Relative Difference in Population Growth Rate among Different Religious Communities in India

Dr Md. Safikul Islam / Dr Mehebub Sahana

According to World Population Prospects, 2019 revisions (World Population Review, 2021), China and India are the world’s two most populous countries in 2021, with populations of approximately 144 crores and 139 crores respectively but the annual growth rate (2020-2021) of India (0.97%) is substantially higher than China (0.34%). Moreover, India is ahead of China in terms of population density standing at 416/km² compared to 148/km² (China). There is a variation not only among the countries but also among religious groups within a country. India is a multi-religious society that has existed throughout recorded history (Engineer, 1990). There are six major religions in India, recognized by the Census of India, viz. Hindu, Muslim, Christian, Sikh, Buddhist, and Jain. It has been noted that the population growth rate varies among these religious groups. Taking this issue to consideration, the study attempts to analyse the relative growth of different religious groups and to portray the determining factors behind this with some indispensable policy implications.

Growth in Population Share

Among all the recognized religious groups, Muslims have reported the highest growth rate of 45.20 % from 1951 to 2011 census while the percentage of Christians remains the same in both the census years with no change (Table 1 and Figure 1). The remaining four religions considerably Hindu, Sikh, Buddhist, and Jain have characterized a negative growth till 2011 census (Figure 2). The highest negative growth is found among Jain -19.57% followed by Buddhist (-5.41%), Hindu (-5.11%), and Sikh (-3.91%). The population share of Hindus has been decreasing consistently in every decade on one hand while the population share of Muslims has been increasing in a similar way on the other hand (Figure 1). Apart from these two religions, the other four religions have faced ups and downs throughout the study period (1951-2011).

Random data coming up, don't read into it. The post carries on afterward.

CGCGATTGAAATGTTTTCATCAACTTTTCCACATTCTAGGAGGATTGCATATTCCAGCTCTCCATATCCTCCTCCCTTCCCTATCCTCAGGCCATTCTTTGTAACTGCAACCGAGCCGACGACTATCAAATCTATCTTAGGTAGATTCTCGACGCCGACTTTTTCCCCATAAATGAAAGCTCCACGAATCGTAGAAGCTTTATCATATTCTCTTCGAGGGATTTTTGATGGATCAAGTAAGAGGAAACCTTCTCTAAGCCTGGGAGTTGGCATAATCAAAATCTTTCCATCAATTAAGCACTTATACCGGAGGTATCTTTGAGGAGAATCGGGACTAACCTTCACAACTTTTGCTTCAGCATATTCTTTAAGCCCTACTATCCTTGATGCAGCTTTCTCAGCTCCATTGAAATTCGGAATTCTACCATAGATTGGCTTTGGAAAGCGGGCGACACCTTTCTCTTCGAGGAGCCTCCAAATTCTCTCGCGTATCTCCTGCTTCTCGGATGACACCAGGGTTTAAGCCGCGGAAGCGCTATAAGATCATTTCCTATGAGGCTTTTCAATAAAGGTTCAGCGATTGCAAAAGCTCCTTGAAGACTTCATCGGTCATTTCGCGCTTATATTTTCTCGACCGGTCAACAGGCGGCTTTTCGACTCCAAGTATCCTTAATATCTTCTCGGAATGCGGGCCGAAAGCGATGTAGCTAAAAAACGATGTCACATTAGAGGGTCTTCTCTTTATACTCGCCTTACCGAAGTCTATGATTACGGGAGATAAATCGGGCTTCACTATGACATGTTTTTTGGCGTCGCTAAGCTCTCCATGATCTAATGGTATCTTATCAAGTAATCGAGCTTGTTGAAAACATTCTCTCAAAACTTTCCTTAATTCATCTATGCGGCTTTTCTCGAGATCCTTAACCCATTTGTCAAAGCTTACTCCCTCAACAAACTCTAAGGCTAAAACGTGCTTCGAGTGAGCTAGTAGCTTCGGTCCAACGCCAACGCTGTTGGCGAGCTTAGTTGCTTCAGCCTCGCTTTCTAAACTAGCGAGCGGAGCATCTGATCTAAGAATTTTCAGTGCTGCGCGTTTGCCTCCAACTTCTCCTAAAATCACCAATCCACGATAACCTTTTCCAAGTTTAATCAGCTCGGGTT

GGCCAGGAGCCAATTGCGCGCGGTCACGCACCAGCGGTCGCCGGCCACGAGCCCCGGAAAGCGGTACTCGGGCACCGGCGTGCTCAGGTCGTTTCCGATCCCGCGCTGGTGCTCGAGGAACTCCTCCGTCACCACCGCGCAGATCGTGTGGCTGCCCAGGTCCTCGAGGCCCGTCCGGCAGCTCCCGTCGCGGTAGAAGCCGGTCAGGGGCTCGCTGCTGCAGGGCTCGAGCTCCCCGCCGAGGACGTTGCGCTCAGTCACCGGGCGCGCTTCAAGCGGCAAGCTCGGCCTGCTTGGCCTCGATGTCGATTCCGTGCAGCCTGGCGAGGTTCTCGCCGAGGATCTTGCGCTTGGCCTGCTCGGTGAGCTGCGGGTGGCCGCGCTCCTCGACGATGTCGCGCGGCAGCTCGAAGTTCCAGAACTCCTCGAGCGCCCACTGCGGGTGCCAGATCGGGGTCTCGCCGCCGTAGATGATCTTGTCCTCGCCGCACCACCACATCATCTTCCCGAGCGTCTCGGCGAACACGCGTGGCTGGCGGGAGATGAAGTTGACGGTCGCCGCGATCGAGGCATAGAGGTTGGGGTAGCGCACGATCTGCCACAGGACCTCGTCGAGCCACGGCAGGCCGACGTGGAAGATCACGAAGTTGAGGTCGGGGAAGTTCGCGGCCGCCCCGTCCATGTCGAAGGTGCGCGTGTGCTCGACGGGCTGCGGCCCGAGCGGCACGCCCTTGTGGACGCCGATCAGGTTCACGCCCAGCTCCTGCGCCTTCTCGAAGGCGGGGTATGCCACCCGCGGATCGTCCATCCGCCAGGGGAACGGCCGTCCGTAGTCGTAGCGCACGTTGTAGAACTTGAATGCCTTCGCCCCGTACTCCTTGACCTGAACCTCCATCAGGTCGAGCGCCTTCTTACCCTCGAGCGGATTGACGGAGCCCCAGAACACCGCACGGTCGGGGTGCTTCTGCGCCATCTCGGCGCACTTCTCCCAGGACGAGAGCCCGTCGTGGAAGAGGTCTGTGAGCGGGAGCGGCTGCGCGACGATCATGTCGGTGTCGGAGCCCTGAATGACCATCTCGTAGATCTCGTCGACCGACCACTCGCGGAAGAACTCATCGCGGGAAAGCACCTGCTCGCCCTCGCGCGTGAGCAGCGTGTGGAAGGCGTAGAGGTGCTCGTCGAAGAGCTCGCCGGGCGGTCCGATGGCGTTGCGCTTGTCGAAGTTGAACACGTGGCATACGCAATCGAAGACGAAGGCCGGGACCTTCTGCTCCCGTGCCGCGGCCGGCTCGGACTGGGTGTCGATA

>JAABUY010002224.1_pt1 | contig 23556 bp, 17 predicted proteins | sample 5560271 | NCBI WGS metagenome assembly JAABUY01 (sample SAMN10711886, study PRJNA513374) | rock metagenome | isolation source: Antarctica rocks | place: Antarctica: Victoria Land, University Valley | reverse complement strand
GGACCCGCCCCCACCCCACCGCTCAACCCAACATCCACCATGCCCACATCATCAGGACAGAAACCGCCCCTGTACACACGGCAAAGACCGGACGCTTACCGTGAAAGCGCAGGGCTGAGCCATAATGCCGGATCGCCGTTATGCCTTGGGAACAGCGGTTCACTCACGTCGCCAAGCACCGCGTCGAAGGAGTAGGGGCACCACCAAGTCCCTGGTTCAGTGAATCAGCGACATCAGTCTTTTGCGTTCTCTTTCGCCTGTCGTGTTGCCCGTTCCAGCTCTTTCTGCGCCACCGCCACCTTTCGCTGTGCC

Figure 1: Growth in Population Share of Different Religious Groups in India (1951-2011)

Decadal Growth in Number of Population

Being the origin of Hinduism, India is predominantly inhabited by the Hindu population. Census data reveals that the decadal growth rate of all the religious groups including Hindus has drawn a considerable decline during 2001-2011. In view of the decadal growth rate of 2001-2011, all the religious groups remain in their respective positions after the decline from 1991-2001. The growth rate has decreased by more than 10% for Muslims, Buddhists, and Jains while the other religions have seen more than 50% though they occupy 10.81% share of the total population in 2011 (Table 2). Despite holding the majority of the country, Hindus have reported the lowest change of decadal growth rate of only 3.59%. Excluding other religious group, the highest decadal growth rate noted 24.64% is perceived in favour of Muslims followed by Hindus (16.76%) and Christian (15.53%). On contrary to this, the lowest decadal growth rate is recorded by Jain (5.37%) who are also the lowest minority among the six recognized religions in India (Figure 3).

Table 2: Decadal growth of different religious populations in India during 1991-2011

Figure 3: Population and Decadal Growth of Religious Groups in India

Growth in Total Fertility Rate

The growth of the population is directly associated with the fertility rate. Total fertility rate (TFR) also varies among the religious groups similar to the percentage of the population. During the period of three consecutive NFHS reports (from 1998-99 to 2015-16), the highest negative growth of TFR is observed among Muslims with -0.97 trailed significantly by Jain          (-0.70), Sikhs (-0.68), and Hindus (-0.65) (Table 3). Buddhists have secured the lowest negative growth while Other religious group is reported as the only group of population with positive growth of 0.24.

Table 3: Growth of Fertility rate of religious groups in India